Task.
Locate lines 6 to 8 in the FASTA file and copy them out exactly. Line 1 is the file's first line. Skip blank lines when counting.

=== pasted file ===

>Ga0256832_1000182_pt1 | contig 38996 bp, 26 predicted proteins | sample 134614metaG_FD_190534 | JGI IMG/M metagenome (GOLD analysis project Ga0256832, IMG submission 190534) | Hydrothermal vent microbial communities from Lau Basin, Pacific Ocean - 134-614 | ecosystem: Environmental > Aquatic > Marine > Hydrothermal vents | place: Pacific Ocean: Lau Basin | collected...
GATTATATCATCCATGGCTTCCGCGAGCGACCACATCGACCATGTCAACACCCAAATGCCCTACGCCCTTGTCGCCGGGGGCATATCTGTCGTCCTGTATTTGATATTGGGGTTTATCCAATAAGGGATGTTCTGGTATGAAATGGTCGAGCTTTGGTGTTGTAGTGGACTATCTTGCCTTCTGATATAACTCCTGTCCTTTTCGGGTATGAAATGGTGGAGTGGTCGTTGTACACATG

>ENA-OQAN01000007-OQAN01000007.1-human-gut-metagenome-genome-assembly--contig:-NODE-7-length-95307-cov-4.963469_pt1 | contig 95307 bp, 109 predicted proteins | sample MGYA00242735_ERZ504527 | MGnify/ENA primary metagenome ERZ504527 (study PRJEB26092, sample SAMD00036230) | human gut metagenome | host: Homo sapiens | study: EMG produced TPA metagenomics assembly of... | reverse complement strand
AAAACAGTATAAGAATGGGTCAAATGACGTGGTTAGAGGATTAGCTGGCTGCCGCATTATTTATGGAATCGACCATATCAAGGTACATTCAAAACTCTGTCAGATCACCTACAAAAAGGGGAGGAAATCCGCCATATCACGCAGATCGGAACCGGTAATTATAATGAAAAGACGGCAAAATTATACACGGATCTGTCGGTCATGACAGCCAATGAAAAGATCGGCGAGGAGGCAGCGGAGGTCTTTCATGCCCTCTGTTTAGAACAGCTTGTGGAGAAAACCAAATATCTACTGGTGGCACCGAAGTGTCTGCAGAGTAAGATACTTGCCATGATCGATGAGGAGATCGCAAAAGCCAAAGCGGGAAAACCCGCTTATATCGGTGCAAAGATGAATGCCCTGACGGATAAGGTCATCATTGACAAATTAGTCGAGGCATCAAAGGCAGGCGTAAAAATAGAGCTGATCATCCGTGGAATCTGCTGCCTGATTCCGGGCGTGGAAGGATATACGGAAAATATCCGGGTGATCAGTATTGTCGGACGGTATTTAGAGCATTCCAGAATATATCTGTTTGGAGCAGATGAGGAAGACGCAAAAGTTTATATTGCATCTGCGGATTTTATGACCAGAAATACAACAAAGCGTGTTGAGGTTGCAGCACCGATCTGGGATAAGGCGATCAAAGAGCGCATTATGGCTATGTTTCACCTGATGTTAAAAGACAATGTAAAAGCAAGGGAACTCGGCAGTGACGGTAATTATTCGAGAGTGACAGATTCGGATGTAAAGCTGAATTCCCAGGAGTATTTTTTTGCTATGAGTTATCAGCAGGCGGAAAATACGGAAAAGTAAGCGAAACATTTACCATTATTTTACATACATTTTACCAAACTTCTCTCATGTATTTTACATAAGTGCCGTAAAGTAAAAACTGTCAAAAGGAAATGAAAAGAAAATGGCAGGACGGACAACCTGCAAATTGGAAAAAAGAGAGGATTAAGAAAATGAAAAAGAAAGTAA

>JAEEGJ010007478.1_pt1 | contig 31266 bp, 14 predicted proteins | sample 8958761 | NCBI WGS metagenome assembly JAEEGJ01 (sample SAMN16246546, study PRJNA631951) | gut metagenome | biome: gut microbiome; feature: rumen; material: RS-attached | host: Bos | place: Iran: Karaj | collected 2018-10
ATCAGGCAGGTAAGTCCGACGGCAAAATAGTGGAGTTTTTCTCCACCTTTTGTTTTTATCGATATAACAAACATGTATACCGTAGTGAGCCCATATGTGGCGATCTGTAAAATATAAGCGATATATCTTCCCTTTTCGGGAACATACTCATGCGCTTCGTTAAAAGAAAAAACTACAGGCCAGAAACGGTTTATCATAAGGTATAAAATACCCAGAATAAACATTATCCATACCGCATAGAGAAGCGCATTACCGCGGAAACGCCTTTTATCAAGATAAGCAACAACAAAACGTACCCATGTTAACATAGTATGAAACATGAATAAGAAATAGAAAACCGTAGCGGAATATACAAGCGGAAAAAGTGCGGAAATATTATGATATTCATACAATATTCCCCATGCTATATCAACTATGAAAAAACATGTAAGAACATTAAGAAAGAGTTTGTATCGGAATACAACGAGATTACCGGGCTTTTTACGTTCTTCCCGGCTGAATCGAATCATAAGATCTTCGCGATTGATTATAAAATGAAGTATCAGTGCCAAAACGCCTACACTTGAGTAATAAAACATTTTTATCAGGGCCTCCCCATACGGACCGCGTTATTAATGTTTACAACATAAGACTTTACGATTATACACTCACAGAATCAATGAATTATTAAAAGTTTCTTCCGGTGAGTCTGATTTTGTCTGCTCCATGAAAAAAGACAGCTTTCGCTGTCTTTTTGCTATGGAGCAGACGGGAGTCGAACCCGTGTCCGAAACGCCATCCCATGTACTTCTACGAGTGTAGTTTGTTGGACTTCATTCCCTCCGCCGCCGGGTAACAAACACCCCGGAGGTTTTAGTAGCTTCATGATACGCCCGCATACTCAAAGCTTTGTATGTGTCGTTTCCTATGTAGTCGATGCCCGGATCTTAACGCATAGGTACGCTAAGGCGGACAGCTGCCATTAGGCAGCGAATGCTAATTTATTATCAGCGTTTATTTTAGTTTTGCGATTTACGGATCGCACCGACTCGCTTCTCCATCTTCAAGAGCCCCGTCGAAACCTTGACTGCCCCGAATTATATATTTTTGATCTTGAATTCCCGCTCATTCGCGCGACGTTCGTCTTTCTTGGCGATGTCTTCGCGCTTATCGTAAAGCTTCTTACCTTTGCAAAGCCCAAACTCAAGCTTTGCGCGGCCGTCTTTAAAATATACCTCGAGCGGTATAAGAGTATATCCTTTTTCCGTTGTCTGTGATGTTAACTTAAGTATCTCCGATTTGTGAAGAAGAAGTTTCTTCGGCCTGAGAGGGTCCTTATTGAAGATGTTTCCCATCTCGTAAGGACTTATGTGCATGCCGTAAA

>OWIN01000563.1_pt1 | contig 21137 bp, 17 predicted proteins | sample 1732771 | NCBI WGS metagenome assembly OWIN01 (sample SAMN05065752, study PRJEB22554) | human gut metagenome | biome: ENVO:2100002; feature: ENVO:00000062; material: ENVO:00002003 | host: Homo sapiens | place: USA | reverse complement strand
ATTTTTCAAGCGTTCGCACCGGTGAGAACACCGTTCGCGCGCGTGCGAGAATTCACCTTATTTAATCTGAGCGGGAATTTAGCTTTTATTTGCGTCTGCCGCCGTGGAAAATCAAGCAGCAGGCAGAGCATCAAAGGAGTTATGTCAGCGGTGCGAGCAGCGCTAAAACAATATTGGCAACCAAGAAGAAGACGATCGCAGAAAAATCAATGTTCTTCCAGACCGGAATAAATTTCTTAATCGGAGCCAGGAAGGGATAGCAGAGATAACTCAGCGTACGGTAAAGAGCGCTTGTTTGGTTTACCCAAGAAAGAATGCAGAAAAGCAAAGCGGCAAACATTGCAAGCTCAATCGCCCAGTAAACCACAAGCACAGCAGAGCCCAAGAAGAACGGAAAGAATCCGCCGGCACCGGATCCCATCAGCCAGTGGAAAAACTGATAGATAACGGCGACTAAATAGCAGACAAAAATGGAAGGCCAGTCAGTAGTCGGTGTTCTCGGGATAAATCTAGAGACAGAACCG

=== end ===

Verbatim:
ATCAGGCAGGTAAGTCCGACGGCAAAATAGTGGAGTTTTTCTCCACCTTTTGTTTTTATCGATATAACAAACATGTATACCGTAGTGAGCCCATATGTGGCGATCTGTAAAATATAAGCGATATATCTTCCCTTTTCGGGAACATACTCATGCGCTTCGTTAAAAGAAAAAACTACAGGCCAGAAACGGTTTATCATAAGGTATAAAATACCCAGAATAAACATTATCCATACCGCATAGAGAAGCGCATTACCGCGGAAACGCCTTTTATCAAGATAAGCAACAACAAAACGTACCCATGTTAACATAGTATGAAACATGAATAAGAAATAGAAAACCGTAGCGGAATATACAAGCGGAAAAAGTGCGGAAATATTATGATATTCATACAATATTCCCCATGCTATATCAACTATGAAAAAACATGTAAGAACATTAAGAAAGAGTTTGTATCGGAATACAACGAGATTACCGGGCTTTTTACGTTCTTCCCGGCTGAATCGAATCATAAGATCTTCGCGATTGATTATAAAATGAAGTATCAGTGCCAAAACGCCTACACTTGAGTAATAAAACATTTTTATCAGGGCCTCCCCATACGGACCGCGTTATTAATGTTTACAACATAAGACTTTACGATTATACACTCACAGAATCAATGAATTATTAAAAGTTTCTTCCGGTGAGTCTGATTTTGTCTGCTCCATGAAAAAAGACAGCTTTCGCTGTCTTTTTGCTATGGAGCAGACGGGAGTCGAACCCGTGTCCGAAACGCCATCCCATGTACTTCTACGAGTGTAGTTTGTTGGACTTCATTCCCTCCGCCGCCGGGTAACAAACACCCCGGAGGTTTTAGTAGCTTCATGATACGCCCGCATACTCAAAGCTTTGTATGTGTCGTTTCCTATGTAGTCGATGCCCGGATCTTAACGCATAGGTACGCTAAGGCGGACAGCTGCCATTAGGCAGCGAATGCTAATTTATTATCAGCGTTTATTTTAGTTTTGCGATTTACGGATCGCACCGACTCGCTTCTCCATCTTCAAGAGCCCCGTCGAAACCTTGACTGCCCCGAATTATATATTTTTGATCTTGAATTCCCGCTCATTCGCGCGACGTTCGTCTTTCTTGGCGATGTCTTCGCGCTTATCGTAAAGCTTCTTACCTTTGCAAAGCCCAAACTCAAGCTTTGCGCGGCCGTCTTTAAAATATACCTCGAGCGGTATAAGAGTATATCCTTTTTCCGTTGTCTGTGATGTTAACTTAAGTATCTCCGATTTGTGAAGAAGAAGTTTCTTCGGCCTGAGAGGGTCCTTATTGAAGATGTTTCCCATCTCGTAAGGACTTATGTGCATGCCGTAAA

>OWIN01000563.1_pt1 | contig 21137 bp, 17 predicted proteins | sample 1732771 | NCBI WGS metagenome assembly OWIN01 (sample SAMN05065752, study PRJEB22554) | human gut metagenome | biome: ENVO:2100002; feature: ENVO:00000062; material: ENVO:00002003 | host: Homo sapiens | place: USA | reverse complement strand
ATTTTTCAAGCGTTCGCACCGGTGAGAACACCGTTCGCGCGCGTGCGAGAATTCACCTTATTTAATCTGAGCGGGAATTTAGCTTTTATTTGCGTCTGCCGCCGTGGAAAATCAAGCAGCAGGCAGAGCATCAAAGGAGTTATGTCAGCGGTGCGAGCAGCGCTAAAACAATATTGGCAACCAAGAAGAAGACGATCGCAGAAAAATCAATGTTCTTCCAGACCGGAATAAATTTCTTAATCGGAGCCAGGAAGGGATAGCAGAGATAACTCAGCGTACGGTAAAGAGCGCTTGTTTGGTTTACCCAAGAAAGAATGCAGAAAAGCAAAGCGGCAAACATTGCAAGCTCAATCGCCCAGTAAACCACAAGCACAGCAGAGCCCAAGAAGAACGGAAAGAATCCGCCGGCACCGGATCCCATCAGCCAGTGGAAAAACTGATAGATAACGGCGACTAAATAGCAGACAAAAATGGAAGGCCAGTCAGTAGTCGGTGTTCTCGGGATAAATCTAGAGACAGAACCG